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Friary Diary - Issue 74 - April 2021

Welcome to Friary Diary issue 74 - a monthly round up of news about the Friary Brass Band.


Fingers crossed, but we might be able to resume in-person rehearsals later this month, subject to appropriate social distancing and other Covid-secure requirements! In the meantime, the weekly online rehearsals have continued, with a monthly virtual social get-together. And there are some tentative engagements in the diary too. Let’s hope that the current rate of progress continues


Friary’s inclusion in BBC Radio 3’s ‘Breakfast Brass’ feature went ahead as planned on 6th April, just after 8.15 am. Izzi Daws’ stunning solo performance of Arthur Pryor’s Thoughts of Love, recorded as part of Friary’s award-winning 2019 Brass in Concert set and which earned Izzi the Don Lusher Trombone award, was sandwiched between music by Ludwig van Beethoven and Percy Grainger.I was delighted that part of the BiC audience’s rapturous reception was included (did Beethoven or Grainger ever receive quite that level of appreciation?) and that host Petroc Trelawny mentioned a bit of background about Izzi and Friary.


Friary had hoped to compete in the virtual version of this traditional round of contests, but with the attendant recording and editing demands so soon after the Kapitol Cory contest, it was regretfully decided that the Band would pass on this occasion. Hopefully the contest will be back to normal next year.


This month I’m very pleased to feature baritone player Stephen Thorpe who kindly agreed to be virtually interviewed. Many thanks, Stephen!

Do you come from a musical family - if so, what did they play?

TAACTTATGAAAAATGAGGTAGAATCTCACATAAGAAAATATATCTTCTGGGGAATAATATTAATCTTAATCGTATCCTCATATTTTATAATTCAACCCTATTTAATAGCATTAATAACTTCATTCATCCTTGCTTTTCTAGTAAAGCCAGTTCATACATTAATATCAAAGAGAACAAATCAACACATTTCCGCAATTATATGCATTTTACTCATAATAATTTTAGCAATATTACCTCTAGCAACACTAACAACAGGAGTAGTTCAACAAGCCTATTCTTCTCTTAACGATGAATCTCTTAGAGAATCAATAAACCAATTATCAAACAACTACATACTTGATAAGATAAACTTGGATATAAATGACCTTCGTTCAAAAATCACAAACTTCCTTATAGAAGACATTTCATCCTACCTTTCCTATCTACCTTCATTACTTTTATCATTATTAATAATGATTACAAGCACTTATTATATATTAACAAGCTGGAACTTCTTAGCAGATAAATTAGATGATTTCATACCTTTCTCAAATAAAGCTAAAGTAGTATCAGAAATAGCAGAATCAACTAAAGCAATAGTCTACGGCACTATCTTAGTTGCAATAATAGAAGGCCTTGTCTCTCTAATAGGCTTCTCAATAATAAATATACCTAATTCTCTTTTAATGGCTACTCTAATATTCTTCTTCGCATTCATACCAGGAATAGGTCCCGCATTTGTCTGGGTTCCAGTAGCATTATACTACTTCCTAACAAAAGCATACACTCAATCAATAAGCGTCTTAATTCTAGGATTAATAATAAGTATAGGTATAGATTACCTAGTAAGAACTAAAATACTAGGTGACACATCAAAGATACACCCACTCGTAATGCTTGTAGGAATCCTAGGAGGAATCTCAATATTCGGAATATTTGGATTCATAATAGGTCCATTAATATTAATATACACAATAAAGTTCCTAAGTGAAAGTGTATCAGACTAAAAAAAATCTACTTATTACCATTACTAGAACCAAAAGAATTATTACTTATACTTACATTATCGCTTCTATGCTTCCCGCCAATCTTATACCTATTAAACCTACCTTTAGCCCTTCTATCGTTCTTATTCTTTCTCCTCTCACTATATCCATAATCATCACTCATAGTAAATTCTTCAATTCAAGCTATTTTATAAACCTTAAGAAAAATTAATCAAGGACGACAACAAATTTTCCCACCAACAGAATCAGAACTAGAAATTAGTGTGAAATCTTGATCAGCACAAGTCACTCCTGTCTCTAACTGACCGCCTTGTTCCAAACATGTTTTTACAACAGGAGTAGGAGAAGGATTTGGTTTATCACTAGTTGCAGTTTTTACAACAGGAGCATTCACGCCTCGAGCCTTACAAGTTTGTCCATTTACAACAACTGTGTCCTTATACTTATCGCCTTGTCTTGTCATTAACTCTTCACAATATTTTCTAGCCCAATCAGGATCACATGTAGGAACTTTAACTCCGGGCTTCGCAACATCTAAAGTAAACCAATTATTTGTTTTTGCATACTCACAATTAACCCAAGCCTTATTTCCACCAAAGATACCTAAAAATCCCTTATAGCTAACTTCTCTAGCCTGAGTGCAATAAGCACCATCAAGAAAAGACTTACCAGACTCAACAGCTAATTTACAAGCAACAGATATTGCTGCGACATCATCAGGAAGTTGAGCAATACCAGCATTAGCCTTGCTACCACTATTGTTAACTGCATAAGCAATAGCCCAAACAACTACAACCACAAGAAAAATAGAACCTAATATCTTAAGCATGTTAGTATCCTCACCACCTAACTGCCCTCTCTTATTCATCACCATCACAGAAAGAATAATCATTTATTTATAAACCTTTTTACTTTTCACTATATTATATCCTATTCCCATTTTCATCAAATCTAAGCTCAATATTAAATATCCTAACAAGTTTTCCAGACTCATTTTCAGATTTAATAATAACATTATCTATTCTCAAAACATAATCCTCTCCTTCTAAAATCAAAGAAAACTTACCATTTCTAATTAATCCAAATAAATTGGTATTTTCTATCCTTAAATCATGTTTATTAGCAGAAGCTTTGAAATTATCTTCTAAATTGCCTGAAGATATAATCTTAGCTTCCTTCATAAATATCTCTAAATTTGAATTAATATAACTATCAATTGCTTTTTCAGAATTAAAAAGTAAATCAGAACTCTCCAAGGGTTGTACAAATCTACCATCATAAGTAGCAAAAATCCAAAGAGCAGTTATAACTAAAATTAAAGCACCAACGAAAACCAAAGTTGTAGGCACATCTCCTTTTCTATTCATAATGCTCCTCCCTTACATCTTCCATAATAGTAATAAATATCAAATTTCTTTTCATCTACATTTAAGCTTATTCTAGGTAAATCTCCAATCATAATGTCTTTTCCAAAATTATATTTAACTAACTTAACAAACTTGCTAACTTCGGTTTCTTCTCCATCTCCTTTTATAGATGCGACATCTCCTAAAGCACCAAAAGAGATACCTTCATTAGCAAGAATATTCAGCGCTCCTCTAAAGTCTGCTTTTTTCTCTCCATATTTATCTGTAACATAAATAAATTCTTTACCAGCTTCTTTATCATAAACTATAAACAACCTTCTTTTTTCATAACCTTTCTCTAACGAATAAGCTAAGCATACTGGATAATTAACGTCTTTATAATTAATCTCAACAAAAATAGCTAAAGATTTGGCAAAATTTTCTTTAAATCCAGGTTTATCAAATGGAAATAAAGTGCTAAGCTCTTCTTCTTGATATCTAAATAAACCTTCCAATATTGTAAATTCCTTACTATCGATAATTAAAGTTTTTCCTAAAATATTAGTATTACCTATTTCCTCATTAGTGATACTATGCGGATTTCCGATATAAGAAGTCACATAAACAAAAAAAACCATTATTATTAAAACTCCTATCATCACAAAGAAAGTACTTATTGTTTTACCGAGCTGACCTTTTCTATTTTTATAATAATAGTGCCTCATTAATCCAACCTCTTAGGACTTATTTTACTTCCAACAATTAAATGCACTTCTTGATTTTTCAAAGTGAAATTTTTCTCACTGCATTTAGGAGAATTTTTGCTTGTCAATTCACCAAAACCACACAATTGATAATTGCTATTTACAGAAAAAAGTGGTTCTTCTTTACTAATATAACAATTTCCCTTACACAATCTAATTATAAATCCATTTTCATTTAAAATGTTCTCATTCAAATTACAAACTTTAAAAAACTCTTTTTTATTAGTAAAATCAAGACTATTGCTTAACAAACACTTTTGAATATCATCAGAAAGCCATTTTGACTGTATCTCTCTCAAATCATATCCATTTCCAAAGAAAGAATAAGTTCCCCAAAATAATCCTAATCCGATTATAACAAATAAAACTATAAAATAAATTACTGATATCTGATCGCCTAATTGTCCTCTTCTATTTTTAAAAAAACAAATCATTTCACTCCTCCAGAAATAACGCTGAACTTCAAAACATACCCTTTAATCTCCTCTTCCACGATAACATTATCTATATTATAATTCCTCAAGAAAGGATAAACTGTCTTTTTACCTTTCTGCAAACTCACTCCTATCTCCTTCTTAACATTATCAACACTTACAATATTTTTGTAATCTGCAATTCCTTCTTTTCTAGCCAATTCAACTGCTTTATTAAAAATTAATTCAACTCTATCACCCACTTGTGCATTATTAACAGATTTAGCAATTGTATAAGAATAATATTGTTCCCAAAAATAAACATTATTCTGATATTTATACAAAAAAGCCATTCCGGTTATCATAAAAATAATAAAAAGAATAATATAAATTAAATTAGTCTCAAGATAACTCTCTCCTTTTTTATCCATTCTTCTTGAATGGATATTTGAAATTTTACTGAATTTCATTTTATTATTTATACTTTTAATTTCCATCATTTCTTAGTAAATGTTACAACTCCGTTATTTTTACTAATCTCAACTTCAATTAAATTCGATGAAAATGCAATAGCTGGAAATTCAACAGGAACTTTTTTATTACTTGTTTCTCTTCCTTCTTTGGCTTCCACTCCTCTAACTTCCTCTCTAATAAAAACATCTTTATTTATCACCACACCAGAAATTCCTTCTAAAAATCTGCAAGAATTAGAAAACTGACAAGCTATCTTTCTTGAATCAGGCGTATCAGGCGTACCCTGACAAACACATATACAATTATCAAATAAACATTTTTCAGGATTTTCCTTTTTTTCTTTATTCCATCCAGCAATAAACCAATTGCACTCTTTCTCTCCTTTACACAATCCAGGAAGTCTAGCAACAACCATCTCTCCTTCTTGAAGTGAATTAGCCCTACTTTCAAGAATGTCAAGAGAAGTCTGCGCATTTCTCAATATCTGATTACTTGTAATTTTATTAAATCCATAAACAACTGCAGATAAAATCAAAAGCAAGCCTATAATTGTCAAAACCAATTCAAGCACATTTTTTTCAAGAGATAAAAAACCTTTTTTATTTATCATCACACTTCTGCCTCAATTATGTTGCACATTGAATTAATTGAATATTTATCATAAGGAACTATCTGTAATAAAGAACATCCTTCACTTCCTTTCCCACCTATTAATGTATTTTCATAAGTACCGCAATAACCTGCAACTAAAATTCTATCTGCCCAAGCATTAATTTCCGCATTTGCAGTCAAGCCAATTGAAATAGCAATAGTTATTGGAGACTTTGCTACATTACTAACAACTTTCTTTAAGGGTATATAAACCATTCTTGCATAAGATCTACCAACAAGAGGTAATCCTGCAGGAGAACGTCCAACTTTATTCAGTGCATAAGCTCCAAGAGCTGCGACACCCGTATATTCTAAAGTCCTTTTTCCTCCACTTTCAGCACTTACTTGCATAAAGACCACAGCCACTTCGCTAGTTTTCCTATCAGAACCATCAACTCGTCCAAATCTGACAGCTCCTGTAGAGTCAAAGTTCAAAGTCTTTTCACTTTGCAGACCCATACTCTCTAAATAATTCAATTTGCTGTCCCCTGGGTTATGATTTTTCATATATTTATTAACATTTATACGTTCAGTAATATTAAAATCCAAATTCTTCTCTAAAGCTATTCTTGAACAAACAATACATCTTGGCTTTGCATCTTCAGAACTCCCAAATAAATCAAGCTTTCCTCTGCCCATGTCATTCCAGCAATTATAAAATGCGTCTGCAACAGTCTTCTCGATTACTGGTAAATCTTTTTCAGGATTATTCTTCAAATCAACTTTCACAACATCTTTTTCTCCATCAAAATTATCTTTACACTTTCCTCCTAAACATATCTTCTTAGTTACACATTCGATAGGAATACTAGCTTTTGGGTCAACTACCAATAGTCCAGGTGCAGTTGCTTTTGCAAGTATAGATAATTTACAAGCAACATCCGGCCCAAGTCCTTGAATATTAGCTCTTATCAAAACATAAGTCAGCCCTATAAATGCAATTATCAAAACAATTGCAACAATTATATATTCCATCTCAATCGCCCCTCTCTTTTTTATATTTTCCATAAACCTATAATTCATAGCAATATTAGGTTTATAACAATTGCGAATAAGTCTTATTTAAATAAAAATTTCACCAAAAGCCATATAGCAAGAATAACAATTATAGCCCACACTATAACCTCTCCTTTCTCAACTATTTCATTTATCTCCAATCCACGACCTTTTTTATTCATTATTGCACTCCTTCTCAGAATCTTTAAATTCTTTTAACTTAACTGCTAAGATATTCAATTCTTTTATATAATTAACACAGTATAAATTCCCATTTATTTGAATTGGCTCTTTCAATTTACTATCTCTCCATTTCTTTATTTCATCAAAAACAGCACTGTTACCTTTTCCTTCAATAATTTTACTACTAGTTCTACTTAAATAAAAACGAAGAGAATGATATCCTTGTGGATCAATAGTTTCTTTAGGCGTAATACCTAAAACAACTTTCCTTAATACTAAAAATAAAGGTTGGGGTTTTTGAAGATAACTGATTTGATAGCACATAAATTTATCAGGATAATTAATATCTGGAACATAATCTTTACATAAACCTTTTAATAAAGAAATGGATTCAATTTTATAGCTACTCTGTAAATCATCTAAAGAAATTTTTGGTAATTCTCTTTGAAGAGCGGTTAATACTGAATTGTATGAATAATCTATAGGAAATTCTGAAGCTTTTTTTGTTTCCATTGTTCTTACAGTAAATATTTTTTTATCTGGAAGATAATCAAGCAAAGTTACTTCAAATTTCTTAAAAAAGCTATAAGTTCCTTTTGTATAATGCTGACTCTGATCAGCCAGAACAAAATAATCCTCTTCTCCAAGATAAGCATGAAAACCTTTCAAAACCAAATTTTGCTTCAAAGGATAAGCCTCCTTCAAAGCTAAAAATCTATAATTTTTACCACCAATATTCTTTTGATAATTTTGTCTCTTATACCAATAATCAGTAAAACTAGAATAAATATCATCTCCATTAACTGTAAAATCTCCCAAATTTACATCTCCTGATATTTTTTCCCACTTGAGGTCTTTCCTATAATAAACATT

I would have to say my musical side comes from my Mum. She plays a range of instruments including recorder and clarinet – she has always played with lots of different ensembles including ceilidh bands, recorder groups, and a galliard band. Both my parents encouraged my brother, sister, and me to learn instruments from a young age. My brother played the tenor horn whilst my sister was a percussionist, however both have not carried on playing.

When did you first start playing a brass instrument, and what was it?

I first started playing a cornet aged 8 – although I had been playing piano for a few years before then. We were very fortunate to have a local brass band around the corner from where we lived who offered free Saturday morning sessions, and free instrument hire and this was too good an offer to turn down.

If that wasn’t a baritone, when did you switch?

After a few months of playing cornet, it turned out there were far too many cornet players in the training band and not enough baritone players. The conductor duly thrust a baritone in my direction, and it seems to have stuck!

Have you continued playing since then?

Apart from a four-year hiatus during my degree, yes. I continued practising but was not actively banding. A lot of the bands, understandably, required a commitment that I was not able to provide at that time.

What bands have you played for regularly?

I have not played for many bands at all. I joined Chinnor Silver Band in the training band aged 8, progressed to the senior band and played with them until I left for university aged 18. I had a bit of a banding hiatus whilst at university, but continued practising, before returning home to Chinnor Silver after I finished my degree. My partner and I then moved to Guildford and fortunately I found a friendly band to play with there who I have been with since!